What language is most commonly used in online dating profiles? Chris Ożóg delves into the Cambridge English Corpus to find out, and provides a fun class activity download to incorporate these patterns into a lesson with your adult learners.
Students are people. They do things that people do, like eat and sleep and talk. They also look for love. There’s many ways people go about looking – from more formal events like singles’ nights and speed dating, to more casual chance encounters or meeting through a friend. The list goes on.
More and more, people use the internet and dating apps. Many of our adult learners – and even some teenagers – will have used an online dating service. And even if they haven’t, they’ll probably be curious about it or at least have an opinion. In celebration of Valentine’s Day, this short post looks at some common patterns with five frequent words from a small corpus of dating profiles. Would we find any surprises?
A simple look at word frequency reveals that the top five words (lemmas) were: be, the, you, I, and. It’s no surprise that I should be very frequent, but you is actually more common. Digging deeper, you is used in some of the questions people answer in their profiles, but it is also used a lot in what people are looking for:
- You should message me if…
o … I can learn something new about the world from you
o … you truly love a subject and can convey that in an interesting way
o … you can hold a conversation / talk about + N
So maybe it actually is you, and not me, after all.
It had to be there and indeed it was. Though everyone is looking for love, it actually appeared as the top verb (after the more grammatical be, do, have, go). So is everyone saying I love you already? Well, not quite. The examples reveal that love is used to give opinions mostly, as in:
- I love + Ving + N (e.g. I love taking photos/seeing friends)
• I love + N (e.g. I love nature/animals)
Among other less common uses, another to stand out was using love as a filter of potential partners:
• You must love + N (e.g. you must love tattoos)
Love, it seems, lets us explain what we like, but also what we expect. It’s a complicated business.
Looking more at content words, the top adjective was good. Two examples which tell us a lot about the writer’s confidence levels were:
- S + Be (really) good at + Ving/N (e.g. I’m really good at cooking)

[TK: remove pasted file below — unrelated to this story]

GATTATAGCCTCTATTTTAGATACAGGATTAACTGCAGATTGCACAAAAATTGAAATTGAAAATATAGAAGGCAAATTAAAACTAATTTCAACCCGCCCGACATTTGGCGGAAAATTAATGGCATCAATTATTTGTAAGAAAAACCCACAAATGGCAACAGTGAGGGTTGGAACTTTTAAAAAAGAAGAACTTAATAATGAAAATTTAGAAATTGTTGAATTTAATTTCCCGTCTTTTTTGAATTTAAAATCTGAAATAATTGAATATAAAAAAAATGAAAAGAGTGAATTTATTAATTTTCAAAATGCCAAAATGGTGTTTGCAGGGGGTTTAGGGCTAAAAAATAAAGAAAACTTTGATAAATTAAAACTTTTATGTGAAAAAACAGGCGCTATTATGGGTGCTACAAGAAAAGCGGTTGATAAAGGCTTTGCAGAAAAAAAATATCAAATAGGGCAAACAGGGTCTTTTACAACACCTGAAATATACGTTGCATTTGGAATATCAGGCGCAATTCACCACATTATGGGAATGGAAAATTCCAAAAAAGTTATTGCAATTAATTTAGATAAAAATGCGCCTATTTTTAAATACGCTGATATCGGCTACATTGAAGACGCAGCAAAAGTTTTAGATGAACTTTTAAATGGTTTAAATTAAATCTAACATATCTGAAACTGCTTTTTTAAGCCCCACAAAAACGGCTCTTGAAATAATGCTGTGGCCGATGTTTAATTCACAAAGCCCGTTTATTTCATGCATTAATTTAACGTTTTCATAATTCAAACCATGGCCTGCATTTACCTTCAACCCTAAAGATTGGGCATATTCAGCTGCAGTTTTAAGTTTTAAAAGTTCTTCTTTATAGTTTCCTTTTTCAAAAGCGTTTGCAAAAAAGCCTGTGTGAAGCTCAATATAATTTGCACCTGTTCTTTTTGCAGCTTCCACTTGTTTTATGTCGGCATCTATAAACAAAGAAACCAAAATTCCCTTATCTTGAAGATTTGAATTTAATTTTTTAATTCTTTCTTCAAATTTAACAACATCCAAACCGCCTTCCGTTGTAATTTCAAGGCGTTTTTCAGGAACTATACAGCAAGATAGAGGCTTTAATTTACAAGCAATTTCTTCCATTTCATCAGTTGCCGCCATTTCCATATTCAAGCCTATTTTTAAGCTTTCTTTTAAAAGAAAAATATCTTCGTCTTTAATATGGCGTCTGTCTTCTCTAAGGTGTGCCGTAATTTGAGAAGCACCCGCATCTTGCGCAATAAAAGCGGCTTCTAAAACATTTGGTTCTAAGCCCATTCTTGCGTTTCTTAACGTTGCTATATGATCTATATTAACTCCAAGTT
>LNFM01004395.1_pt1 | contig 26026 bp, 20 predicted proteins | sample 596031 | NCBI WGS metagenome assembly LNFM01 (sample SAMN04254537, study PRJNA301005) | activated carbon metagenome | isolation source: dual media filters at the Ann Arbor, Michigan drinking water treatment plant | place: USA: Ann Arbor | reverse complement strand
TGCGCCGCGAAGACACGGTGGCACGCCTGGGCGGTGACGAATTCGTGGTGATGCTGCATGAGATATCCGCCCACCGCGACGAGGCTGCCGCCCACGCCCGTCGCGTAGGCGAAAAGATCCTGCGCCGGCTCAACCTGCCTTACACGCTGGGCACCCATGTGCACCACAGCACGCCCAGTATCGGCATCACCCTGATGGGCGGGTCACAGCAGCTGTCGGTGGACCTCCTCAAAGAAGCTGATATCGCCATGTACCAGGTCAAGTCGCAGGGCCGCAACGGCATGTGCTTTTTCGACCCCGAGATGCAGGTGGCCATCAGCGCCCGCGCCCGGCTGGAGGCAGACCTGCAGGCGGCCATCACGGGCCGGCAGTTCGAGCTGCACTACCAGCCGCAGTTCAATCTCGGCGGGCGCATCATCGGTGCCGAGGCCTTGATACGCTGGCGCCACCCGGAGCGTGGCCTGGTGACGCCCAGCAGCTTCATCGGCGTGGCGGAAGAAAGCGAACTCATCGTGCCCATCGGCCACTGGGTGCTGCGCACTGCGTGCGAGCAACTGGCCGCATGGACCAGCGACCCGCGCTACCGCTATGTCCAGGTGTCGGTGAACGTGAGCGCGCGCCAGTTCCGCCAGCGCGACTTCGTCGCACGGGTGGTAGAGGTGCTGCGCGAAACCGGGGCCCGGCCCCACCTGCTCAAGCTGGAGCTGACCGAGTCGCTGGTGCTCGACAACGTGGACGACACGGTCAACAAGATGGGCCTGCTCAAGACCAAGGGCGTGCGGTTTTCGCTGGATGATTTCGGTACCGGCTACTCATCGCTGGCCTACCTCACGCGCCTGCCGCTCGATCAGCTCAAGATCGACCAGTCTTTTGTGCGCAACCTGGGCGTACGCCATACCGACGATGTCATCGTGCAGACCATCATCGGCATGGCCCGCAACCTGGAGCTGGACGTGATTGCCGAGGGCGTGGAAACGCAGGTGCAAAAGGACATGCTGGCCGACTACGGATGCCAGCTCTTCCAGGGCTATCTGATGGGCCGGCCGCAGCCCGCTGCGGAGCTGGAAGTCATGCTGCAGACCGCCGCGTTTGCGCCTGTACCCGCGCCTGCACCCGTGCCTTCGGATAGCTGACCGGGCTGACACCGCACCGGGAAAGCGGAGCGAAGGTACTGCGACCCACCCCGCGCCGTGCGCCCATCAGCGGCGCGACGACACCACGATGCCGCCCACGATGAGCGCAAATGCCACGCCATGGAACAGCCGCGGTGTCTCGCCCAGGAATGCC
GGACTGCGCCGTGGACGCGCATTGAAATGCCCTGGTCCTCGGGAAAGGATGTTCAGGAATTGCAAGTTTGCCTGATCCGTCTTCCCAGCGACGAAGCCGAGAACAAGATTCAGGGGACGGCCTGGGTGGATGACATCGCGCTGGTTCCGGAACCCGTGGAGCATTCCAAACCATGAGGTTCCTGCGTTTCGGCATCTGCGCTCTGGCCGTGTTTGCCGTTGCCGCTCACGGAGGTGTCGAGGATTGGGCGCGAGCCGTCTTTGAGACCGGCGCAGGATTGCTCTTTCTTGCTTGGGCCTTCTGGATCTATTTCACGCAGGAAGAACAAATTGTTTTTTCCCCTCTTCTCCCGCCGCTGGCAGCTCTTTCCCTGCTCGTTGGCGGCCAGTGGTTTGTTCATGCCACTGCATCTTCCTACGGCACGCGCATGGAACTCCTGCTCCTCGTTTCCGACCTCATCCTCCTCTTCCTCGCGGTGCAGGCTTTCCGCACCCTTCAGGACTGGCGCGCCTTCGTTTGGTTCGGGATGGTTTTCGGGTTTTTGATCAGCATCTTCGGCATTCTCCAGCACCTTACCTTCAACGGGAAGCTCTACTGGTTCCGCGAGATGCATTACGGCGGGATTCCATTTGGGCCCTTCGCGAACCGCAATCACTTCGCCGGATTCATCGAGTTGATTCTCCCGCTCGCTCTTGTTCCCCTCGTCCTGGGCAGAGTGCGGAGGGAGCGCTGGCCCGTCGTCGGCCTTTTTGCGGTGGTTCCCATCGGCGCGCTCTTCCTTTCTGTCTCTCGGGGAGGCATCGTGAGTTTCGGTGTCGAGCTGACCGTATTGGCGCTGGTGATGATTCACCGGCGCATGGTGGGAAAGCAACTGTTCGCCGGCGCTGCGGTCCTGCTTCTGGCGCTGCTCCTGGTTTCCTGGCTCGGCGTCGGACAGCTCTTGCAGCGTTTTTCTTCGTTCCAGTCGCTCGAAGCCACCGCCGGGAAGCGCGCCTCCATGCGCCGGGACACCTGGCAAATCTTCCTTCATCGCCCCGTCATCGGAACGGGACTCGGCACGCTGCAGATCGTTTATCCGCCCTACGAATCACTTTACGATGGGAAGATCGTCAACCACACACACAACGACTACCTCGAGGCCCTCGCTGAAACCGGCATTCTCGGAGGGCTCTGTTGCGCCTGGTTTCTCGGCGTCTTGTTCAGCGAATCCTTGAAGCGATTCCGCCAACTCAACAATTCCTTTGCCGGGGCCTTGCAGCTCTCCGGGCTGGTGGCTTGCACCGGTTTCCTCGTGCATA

• I’m told my N is pretty good (e.g. I’m told my lasagne is pretty good)
The first example is common and appears in all coursebooks. The second is more nuanced, however, hedging the fact or even being a type of ‘humble brag’. Being good at something, then, does not mean being brash about it.
Dating sites aren’t just used to meet the love of your life. Some people are looking for friends:
- …here to meet friends as I’m happily single…
Meeting friends is a useful collocation because it also comes up a lot as something people enjoy doing. Others are:
- Be out with friends (e.g. I could be out with friends doing various things)
• Try to convince my friends to + V (e.g. I’m likely trying to convince my friends to drink wine)
Convincing friends is a good way to highlight something you like doing, e.g. drinking wine, but as part of a larger group. People do like popular people, after all.
It might be a small word, but for is important on a dating site. The fifth most common preposition in the sample, its main use was with “looking for” to say what type of relationship the writer wanted. The pattern was:
• S + Be + looking for + relationship type
It typically appeared towards the start of the end of the profile, rather than in the middle. People were looking for:
- a serious/possible relationship
Interestingly, females (in particular) stated they were not looking for fun:
• … and not just for “fun”
• Please don’t contact me if you are looking just for “fun”
And I think we all know what they mean.
So there we are. Can we use any of this in the classroom? Have a look at the attached activity below and see what you think! We hope you’ll love it.